Online instructors in our college fill all roles, including instructional designer, instructional technologist, and content expert. So that is where we started. One author was part of the initial group of online trained instructors. Another author began online teaching in the ‘second wave’ of online instructors. The remaining author came from a university helpdesk management background and has been teaching online for only the past two years. Fifteen years ago, when our MBA online teaching was in its infancy, little was known, or written, about how it should be done. As a result there were many things we accepted as the “right way” that we later found out were not correct at all. For example, we produced CD-ROM based video “lectures” to support the online component. Since we did not know better, most of us produced long classroom type lectures, which students quickly described as dull and boring. Many of our discussions were of the “tell us what you think” variety, which tended to produce pedagogically meaningless responses. We tried to create the “perfect” course – which produced so much work each week that no student could keep up with it and no single instructor could grade it. In addition, a lot of our courses were taught one semester online and the next semester in the classroom, and most instructors found they were essentially creating a new course each time they taught it, which was both very time consuming and frustrating.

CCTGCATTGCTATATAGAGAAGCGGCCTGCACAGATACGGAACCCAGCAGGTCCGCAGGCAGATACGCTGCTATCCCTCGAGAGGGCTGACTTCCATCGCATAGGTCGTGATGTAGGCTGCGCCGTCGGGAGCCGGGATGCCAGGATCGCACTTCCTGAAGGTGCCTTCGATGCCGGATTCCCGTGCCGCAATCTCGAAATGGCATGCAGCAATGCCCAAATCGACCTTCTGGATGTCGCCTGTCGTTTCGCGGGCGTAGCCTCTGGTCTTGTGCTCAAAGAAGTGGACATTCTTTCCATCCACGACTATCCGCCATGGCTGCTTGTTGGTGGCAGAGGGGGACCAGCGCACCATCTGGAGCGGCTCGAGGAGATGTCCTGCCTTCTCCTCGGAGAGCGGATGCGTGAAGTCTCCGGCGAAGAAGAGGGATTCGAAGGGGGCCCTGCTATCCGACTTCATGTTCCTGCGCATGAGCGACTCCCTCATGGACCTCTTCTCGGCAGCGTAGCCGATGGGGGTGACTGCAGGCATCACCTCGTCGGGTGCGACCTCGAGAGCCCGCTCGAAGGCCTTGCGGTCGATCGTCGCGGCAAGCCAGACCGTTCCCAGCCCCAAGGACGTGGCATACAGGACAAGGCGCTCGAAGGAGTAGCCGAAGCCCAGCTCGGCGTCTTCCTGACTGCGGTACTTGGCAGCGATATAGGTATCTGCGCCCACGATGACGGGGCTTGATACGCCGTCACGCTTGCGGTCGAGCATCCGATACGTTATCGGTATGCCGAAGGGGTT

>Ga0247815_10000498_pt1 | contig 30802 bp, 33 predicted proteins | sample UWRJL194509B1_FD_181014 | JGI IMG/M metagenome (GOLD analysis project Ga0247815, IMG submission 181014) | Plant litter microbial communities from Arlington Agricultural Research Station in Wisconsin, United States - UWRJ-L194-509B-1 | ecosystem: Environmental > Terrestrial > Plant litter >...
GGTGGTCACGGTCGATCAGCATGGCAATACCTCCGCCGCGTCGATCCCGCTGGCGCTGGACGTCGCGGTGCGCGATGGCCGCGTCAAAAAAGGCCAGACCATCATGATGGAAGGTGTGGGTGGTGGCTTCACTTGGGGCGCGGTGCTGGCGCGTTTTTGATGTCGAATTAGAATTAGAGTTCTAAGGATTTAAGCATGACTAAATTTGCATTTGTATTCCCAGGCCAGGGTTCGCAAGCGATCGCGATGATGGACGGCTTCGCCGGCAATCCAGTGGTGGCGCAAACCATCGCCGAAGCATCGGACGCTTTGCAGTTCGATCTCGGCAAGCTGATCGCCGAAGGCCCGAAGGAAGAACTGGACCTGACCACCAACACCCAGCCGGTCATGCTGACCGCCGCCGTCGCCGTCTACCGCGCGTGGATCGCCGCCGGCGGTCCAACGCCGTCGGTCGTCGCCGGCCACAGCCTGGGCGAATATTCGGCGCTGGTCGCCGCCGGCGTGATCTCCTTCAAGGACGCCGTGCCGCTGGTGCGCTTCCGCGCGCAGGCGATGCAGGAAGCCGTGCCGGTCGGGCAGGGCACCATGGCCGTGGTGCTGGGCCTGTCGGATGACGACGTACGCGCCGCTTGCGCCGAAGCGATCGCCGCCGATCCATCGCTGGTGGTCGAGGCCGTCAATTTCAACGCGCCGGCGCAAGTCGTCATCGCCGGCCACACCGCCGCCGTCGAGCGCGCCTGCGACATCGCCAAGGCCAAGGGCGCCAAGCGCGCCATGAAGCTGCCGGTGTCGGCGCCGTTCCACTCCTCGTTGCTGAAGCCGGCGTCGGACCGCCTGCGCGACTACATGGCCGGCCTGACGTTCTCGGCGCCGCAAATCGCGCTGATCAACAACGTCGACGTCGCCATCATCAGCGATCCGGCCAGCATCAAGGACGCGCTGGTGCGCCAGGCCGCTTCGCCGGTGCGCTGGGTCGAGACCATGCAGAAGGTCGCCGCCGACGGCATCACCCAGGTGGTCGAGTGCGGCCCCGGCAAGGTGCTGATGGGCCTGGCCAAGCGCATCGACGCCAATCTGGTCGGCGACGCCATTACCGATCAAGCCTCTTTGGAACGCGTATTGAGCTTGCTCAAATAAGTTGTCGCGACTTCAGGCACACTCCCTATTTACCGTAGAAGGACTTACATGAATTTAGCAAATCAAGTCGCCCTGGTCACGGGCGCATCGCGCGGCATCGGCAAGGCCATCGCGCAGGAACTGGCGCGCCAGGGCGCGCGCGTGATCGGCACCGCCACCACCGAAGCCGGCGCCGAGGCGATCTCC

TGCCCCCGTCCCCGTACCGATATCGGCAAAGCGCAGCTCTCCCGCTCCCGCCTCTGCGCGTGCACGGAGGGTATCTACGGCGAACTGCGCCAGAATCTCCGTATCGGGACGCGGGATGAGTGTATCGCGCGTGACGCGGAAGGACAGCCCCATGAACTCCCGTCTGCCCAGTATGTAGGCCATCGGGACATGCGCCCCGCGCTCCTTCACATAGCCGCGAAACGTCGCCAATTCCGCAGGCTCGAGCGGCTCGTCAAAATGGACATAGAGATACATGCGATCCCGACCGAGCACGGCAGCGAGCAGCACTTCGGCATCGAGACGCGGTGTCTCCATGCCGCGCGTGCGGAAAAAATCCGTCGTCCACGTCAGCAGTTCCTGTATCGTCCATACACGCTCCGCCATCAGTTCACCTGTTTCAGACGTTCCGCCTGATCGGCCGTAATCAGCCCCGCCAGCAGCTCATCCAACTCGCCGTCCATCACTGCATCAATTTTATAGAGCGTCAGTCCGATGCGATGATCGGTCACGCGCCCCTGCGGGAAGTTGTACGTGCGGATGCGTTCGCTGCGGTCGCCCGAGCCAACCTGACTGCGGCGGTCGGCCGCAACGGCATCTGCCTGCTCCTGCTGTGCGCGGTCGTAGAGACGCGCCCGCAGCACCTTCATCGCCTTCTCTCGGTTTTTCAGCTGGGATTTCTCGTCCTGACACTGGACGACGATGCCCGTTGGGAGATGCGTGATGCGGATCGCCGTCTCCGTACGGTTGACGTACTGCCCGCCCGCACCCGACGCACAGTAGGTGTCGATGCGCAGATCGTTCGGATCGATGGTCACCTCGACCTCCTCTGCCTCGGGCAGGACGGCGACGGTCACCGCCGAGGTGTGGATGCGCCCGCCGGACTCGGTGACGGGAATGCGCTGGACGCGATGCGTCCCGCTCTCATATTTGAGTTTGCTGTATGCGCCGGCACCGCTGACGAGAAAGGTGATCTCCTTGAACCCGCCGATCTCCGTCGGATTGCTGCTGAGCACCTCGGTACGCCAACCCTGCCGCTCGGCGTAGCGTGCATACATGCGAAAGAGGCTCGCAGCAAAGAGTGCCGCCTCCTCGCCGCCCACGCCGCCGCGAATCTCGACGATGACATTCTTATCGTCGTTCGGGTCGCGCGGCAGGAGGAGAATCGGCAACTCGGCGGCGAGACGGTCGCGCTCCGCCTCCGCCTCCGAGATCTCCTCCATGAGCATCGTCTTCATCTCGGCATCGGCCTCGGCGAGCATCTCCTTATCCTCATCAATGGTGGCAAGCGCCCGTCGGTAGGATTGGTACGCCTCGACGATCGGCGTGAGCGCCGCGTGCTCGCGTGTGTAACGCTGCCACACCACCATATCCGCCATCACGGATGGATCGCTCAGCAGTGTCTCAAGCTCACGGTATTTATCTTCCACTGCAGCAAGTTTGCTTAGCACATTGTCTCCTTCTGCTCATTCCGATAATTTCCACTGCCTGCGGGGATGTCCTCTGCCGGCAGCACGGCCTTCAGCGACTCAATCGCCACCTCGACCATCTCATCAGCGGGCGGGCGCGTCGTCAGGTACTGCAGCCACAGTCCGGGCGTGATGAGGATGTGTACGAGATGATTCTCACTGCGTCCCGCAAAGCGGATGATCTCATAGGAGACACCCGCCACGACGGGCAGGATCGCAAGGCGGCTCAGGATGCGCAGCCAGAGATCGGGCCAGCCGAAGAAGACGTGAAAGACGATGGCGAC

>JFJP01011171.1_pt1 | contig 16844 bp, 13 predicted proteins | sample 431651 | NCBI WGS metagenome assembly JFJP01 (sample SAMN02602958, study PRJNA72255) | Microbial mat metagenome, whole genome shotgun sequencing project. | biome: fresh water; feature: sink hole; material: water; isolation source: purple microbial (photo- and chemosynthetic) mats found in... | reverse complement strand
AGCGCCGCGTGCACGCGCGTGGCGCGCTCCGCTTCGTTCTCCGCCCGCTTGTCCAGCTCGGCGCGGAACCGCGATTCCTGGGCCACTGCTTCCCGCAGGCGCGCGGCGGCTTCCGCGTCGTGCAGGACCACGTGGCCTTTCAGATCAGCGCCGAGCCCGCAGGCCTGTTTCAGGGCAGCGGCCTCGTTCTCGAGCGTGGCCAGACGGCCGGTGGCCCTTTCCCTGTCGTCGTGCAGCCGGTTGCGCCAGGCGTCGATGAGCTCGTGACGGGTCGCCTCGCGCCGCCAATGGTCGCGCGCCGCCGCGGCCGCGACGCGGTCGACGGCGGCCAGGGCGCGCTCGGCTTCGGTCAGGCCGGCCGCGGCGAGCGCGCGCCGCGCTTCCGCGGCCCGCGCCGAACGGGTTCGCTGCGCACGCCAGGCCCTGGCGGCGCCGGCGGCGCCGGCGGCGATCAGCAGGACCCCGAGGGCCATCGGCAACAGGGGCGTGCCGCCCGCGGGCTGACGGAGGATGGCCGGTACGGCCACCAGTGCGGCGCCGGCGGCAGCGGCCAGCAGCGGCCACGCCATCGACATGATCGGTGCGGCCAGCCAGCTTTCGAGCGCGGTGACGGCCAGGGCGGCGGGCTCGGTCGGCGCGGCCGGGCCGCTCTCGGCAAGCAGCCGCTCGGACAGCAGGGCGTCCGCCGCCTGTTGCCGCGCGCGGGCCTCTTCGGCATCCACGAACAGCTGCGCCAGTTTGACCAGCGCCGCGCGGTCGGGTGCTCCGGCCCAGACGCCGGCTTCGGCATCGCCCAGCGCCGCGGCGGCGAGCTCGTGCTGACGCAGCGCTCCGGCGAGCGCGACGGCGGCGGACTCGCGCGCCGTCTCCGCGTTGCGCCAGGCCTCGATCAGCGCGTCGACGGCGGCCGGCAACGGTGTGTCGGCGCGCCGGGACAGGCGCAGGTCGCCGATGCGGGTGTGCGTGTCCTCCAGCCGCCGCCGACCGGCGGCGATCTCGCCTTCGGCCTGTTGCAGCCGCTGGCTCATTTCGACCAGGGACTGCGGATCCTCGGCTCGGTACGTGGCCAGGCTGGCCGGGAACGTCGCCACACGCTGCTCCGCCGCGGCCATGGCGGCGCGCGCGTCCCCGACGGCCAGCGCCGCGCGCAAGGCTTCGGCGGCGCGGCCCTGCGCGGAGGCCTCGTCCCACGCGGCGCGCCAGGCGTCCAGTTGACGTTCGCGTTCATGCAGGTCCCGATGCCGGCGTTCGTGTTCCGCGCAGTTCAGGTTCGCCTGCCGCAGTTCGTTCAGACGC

When preparing for the classroom, instructors generally start by creating a syllabus that outlines the course and then reach into a folder for some previously prepared course materials. Yet, how many classroom instructors actually have all the exams written before the class begins, have each “lecture” totally prepared, have each activity (e.g. quiz, exercise, discussion, or case study) totally ready to go when the semester begins? We certainly did not begin teaching online this way, but that is how our online courses are now prepared. Unlike the traditional classroom course, we believe that an online course must be completely ready before the session starts. In fact, it has become our practice to start the course preparation by first setting up the grade book in an Excel format and then adding content and activities around the grade book.